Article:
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Efficient Function Calls


Oracle Tips by Burleson Consulting

 

The following Tip is from the outstanding book "Oracle PL/SQL Tuning: Expert Secrets for High Performance Programming" by Dr. Tim Hall, Oracle ACE of the year, 2006:

When calling functions as part of select statements the function may be called for every row returned by the query.  To improve efficiency it makes sense to filter the data first so that the function is only called for the required rows.  The efficient_functions_setup.sql script creates and populates a test table to demonstrate this issue.

efficient_functions_setup.sql

CREATE TABLE efficient_functions AS
SELECT data_length
FROM   all_tab_columns;

INSERT /*+ APPEND */ INTO efficient_functions
SELECT data_length
FROM   all_tab_columns;
COMMIT;

INSERT /*+ APPEND */ INTO efficient_functions
SELECT data_length
FROM   all_tab_columns;
COMMIT;

CREATE INDEX efficient_functions_idx ON efficient_functions (data_length);

EXEC DBMS_STATS.gather_table_stats(USER, 'efficient_functions', cascade => TRUE);

The efficient_functions.sql script uses this table to compare two queries, one that performs a function on all rows and one that that filters the rows before applying the function.

efficient_functions.sql

SET SERVEROUTPUT ON
DECLARE
  l_start   NUMBER;
BEGIN
  -- Time inefficient query.
  l_start := DBMS_UTILITY.get_time; 

  FOR i IN (SELECT SQRT(data_length), COUNT(*) AS amount
            FROM   efficient_functions
            GROUP BY SQRT(data_length))
  LOOP
    NULL;
  END LOOP; 

  DBMS_OUTPUT.put_line('Inefficient : ' ||
                       (DBMS_UTILITY.get_time - l_start));

  -- Time efficient query.
  l_start := DBMS_UTILITY.get_time; 

  FOR i IN (SELECT SQRT(data_length), amount
            FROM   (SELECT data_length, COUNT(*) AS amount
                    FROM efficient_functions
                    GROUP BY data_length))
  LOOP
    NULL;
  END LOOP; 

  DBMS_OUTPUT.put_line('Efficient   : ' ||
                       (DBMS_UTILITY.get_time - l_start));
END; /

The output from the script clearly shows the performance improvement associated with filtering the data prior to the function call.

SQL> @efficient_functions.sql

Inefficient : 31
Efficient   : 12

PL/SQL procedure successfully completed.

An alternative approach it to use function-based indexes where functions are performed on columns in the where clause of a query, as demonstrated by the efficient_functions_fb_index.sql script.

efficient_functions_fb_index.sql

ALTER SESSION SET QUERY_REWRITE_INTEGRITY = TRUSTED;
ALTER SESSION SET QUERY_REWRITE_ENABLED = TRUE;

SET SERVEROUTPUT ON
DECLARE
  l_number  NUMBER;
  l_start   NUMBER;
BEGIN
  -- Time no function based index.
  l_start := DBMS_UTILITY.get_time;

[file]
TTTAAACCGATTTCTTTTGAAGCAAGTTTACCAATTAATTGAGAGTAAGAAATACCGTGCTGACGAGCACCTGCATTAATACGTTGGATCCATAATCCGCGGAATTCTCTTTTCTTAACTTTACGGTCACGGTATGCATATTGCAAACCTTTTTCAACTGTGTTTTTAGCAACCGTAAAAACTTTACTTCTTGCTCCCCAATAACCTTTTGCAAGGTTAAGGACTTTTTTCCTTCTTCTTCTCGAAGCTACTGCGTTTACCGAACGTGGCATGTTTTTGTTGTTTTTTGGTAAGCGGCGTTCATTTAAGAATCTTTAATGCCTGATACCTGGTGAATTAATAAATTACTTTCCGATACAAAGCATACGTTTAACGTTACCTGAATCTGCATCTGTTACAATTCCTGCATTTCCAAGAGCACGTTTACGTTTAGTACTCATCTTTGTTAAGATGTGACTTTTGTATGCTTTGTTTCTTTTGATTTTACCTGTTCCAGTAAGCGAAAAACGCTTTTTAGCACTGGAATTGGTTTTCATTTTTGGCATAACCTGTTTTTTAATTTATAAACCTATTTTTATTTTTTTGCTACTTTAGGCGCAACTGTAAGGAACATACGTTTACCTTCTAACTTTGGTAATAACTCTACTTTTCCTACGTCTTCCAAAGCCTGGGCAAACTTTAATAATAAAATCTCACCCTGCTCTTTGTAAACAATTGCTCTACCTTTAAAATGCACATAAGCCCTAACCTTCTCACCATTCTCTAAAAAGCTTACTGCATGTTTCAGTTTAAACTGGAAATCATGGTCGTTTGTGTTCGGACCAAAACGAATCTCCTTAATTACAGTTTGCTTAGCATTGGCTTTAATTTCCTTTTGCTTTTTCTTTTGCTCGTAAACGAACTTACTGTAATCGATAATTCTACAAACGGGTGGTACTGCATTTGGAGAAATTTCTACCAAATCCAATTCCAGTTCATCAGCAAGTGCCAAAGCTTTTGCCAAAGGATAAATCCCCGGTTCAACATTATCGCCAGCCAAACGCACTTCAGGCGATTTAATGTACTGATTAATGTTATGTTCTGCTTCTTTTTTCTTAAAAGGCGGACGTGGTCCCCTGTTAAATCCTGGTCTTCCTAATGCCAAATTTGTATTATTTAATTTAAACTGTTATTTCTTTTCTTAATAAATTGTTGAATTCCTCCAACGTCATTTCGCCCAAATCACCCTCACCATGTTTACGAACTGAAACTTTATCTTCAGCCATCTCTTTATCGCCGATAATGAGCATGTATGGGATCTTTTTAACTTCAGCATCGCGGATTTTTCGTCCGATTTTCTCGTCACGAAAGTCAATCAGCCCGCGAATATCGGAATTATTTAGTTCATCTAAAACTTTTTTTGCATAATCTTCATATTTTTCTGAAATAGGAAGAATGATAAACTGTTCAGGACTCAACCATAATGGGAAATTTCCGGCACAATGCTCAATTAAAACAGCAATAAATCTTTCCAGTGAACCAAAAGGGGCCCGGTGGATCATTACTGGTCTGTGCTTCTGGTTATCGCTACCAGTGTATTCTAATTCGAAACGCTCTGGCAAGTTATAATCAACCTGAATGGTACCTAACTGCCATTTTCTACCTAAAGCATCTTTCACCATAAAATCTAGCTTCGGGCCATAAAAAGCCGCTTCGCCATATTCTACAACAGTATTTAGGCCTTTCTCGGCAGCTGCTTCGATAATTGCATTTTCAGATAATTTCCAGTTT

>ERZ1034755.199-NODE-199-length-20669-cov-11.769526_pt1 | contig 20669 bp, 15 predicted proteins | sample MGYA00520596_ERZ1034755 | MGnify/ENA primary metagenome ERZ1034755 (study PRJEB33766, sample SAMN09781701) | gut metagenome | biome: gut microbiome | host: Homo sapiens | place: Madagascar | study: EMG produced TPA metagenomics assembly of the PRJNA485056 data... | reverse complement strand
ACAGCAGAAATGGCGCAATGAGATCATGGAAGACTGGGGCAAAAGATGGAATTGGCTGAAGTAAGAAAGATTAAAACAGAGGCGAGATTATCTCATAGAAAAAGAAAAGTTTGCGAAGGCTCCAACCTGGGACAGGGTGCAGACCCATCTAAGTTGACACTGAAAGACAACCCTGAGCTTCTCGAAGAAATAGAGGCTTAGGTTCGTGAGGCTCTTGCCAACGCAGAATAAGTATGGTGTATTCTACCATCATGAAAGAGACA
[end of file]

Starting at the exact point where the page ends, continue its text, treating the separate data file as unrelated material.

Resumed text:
SELECT COUNT(*)
  INTO   l_number
  FROM   efficient_functions ef
  WHERE  SQRT(ef.data_length) = 5.47722558; 

  DBMS_OUTPUT.put_line('No function based index: ' ||
                       (DBMS_UTILITY.get_time - l_start));

  -- Create function based index.

  EXECUTE IMMEDIATE 'CREATE INDEX efficient_functions_fbidx ON efficient_functions
(SQRT(data_length))';
  DBMS_STATS.gather_table_stats(USER, 'efficient_functions', cascade => TRUE);

  -- Time function based index.

  l_start := DBMS_UTILITY.get_time; 

  SELECT COUNT(*)
  INTO   l_number
  FROM   efficient_functions ef
  WHERE  SQRT(ef.data_length) = 5.47722558; 

  DBMS_OUTPUT.put_line('Function based index   : ' ||
                       (DBMS_UTILITY.get_time - l_start));

  EXECUTE IMMEDIATE 'DROP INDEX efficient_functions_fbidx';
END; /

The script enables query rewrites and displays the speed of a query before and after building a function based index.  The results of the script are displayed below.

SQL> @efficient_functions_fb_index.sql

Session altered.

Session altered.

No function based index: 22
Function based index   : 1

PL/SQL procedure successfully completed.

This proves that function based indexes do indeed improve performance, but they may impact performance in other areas as the cost of maintaining them is higher than regular indexes.  In addition, they may increase disk space requirements as some columns may require both regular and function-based indexes.

The next section will look at the performance gains associated with passing parameter values by reference using the NOCOPY hint.

 

This is an excerpt from the bestselling book "Oracle PL/SQL Tuning: Expert Secrets for High Performance Programming" by Dr. Tim Hall, Oracle ACE of the year, 2006.

You can buy the book for only $23.95 (30%-off) when you buy directly from the publisher, and you also get instant access to the code depot of PL/SQL tuning scripts:


 

 
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Note: This Oracle documentation was created as a support and Oracle training reference for use by our DBA performance tuning consulting professionals.  Feel free to ask questions on our Oracle forum.

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